As noted above, barium sulfate may be used between the core particles and the preferred PTFEP coating or introduced into the interior of the core particles using any technique known or to be developed in the art. Also, organic dyes may similarly be included in the particle core. These materials, particularly the barium sulfate, also contribute to an increase in density as well as providing radiopacity. In addition to a general density increase as provided by the above-noted D2O or cesium compounds, the barium sulfate allows this benefit even upon substantial and/or full hydration, allowing particles in suspension to remain isotonic. Thus, a barium sulfate powder coating can provide an inert precipitate having no effect on physiological osmolarity.

It should be understood, based on this disclosure, that the various buoyancy additives noted above can be used independently or in combination to provide the most beneficial effects for a given core particle and coating combination.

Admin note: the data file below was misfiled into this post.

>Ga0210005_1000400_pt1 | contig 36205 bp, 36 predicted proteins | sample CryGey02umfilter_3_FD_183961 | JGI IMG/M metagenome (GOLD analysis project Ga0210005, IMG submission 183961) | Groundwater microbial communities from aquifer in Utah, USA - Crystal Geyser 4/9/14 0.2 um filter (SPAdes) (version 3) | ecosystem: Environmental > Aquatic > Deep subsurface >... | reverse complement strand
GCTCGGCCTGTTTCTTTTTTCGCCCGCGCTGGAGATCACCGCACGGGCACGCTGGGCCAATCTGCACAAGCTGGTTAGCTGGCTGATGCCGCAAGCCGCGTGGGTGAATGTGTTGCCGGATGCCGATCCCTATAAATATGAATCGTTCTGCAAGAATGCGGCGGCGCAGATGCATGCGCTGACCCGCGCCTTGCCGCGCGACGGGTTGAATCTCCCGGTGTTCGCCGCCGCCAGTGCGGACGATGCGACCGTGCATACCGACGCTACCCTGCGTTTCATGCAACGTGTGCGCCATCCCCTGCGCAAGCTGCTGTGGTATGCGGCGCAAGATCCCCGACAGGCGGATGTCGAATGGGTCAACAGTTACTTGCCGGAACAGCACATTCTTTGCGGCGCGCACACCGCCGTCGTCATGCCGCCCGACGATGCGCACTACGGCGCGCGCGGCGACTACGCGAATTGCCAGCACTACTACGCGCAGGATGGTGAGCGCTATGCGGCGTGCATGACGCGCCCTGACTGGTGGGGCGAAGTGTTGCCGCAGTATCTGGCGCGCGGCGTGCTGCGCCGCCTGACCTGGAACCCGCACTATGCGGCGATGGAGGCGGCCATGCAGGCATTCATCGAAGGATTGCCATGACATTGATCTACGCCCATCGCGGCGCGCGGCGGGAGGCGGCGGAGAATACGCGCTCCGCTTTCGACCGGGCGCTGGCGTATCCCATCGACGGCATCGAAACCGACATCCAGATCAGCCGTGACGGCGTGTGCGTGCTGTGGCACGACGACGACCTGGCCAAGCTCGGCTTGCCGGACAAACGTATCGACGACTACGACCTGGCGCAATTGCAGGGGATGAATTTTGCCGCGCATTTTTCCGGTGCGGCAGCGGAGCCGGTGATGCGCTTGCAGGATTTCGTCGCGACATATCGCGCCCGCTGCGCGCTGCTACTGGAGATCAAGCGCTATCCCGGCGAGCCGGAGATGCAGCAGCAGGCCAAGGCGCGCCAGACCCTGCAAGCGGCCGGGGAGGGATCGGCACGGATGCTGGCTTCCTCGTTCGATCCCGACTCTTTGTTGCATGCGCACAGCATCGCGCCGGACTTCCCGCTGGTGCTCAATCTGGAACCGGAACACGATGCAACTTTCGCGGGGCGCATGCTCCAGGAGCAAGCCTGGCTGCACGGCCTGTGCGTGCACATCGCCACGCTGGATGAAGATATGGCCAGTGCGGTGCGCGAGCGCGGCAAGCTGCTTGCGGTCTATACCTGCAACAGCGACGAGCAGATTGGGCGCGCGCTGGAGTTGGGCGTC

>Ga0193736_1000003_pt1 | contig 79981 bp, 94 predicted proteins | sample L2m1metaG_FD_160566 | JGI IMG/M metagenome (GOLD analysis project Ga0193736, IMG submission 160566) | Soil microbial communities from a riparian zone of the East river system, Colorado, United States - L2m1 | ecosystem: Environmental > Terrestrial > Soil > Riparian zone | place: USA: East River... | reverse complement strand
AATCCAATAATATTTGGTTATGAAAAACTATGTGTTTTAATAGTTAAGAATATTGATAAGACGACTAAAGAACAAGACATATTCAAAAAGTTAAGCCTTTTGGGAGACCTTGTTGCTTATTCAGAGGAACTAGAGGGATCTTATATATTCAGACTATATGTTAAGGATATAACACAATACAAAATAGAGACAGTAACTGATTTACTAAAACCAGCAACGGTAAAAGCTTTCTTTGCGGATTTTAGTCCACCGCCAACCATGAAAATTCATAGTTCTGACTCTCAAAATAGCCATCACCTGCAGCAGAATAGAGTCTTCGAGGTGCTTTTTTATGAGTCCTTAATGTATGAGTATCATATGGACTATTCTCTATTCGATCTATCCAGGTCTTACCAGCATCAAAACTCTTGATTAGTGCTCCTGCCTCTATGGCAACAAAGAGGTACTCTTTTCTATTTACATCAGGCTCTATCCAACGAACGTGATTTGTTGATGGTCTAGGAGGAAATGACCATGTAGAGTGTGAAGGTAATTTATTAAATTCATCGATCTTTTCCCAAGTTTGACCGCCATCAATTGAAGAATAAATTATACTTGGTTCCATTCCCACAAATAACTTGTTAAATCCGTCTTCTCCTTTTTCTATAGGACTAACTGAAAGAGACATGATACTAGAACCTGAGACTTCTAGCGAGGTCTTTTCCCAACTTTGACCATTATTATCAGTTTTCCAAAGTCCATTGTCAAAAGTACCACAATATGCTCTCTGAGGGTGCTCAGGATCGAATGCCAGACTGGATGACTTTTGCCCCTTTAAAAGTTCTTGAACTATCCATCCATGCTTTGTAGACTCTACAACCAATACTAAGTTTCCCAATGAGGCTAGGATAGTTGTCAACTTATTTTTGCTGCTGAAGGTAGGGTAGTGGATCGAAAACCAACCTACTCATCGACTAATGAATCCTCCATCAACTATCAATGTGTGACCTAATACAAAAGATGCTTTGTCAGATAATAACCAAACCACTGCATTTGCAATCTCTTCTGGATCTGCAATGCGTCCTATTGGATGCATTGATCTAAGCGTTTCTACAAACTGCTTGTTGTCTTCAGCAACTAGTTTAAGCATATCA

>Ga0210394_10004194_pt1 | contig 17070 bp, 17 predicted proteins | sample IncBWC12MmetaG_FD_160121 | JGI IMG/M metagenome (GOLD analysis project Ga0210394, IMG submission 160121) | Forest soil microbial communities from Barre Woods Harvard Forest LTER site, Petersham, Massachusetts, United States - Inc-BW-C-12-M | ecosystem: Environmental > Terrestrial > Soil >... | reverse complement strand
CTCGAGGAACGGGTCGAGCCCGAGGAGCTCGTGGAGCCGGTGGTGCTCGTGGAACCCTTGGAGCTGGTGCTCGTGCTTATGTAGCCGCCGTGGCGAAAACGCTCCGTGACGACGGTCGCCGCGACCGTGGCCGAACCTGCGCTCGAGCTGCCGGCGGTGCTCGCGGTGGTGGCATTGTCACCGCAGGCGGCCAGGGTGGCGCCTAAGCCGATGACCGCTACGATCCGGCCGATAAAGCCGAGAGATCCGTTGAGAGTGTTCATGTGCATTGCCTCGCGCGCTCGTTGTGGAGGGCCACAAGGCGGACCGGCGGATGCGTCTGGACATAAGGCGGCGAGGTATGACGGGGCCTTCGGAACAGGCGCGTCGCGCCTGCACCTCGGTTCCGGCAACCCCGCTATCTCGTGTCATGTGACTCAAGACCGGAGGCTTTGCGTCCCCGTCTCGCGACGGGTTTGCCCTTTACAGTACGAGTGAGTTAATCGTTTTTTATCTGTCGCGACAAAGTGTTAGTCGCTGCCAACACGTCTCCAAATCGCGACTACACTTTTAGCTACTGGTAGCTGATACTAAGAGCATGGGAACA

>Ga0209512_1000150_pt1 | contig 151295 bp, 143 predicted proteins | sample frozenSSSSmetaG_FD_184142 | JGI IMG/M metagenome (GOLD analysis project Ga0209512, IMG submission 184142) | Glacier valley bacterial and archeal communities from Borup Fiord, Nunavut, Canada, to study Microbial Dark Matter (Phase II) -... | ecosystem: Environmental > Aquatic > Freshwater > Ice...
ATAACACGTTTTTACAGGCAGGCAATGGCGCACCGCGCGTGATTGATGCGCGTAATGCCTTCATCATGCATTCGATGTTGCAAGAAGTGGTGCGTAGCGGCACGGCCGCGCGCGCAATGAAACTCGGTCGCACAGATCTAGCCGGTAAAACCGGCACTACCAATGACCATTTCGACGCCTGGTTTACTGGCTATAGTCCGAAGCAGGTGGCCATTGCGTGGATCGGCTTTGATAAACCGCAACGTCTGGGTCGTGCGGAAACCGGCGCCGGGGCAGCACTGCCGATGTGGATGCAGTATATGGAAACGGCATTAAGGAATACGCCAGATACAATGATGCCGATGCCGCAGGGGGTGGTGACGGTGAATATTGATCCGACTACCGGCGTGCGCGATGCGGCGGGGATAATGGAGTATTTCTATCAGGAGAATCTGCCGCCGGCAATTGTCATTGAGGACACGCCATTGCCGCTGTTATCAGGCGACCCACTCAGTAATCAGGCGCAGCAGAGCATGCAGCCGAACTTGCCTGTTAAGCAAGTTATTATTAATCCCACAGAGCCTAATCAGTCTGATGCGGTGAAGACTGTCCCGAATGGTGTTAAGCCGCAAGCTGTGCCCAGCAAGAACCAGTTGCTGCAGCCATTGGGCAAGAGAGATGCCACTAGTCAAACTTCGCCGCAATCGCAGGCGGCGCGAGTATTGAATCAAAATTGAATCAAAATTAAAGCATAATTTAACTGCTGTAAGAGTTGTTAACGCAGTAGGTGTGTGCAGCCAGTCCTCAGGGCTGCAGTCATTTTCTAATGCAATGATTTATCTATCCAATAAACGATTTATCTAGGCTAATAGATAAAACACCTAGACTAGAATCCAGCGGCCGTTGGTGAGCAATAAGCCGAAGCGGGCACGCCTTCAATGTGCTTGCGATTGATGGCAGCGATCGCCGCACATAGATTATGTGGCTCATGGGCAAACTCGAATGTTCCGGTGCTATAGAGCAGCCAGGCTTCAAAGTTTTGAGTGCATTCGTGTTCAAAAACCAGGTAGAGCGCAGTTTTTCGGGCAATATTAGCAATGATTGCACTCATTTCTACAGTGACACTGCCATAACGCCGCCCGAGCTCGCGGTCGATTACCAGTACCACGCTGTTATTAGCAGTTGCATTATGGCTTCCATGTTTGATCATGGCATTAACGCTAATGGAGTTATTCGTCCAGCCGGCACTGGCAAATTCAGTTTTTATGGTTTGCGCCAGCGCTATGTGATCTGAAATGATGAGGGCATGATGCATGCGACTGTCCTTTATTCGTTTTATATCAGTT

The invention also includes methods of delivering an active agent to a localized area within the body of a mammal. The method includes contacting the localized area with at least one of the particles of the invention as described above, such that an effective amount of the active agent is released locally to the area. Diseases or pathologies that may be treated by this method include any wherein the localized or topical application of the active agent achieves some benefit in contrast to the systemic absorption of the drug. Suitable active agents include NSAIDS, steroids, hormones, nucleic acids, agents used in the treatment of disorders of the gastrointestinal tract, such as, ulcers, Crohn's disease, ulcerative colitis, and irritable bowel syndrome. Other active agents may include tacrolimus, sirolimus, paclitaxel, cis-/carboplatins, antineoplastic agents, doxorubicine and/or receptor blocking agents, e.g., αvβ3 integrin blockers, which inhibit cell attachment.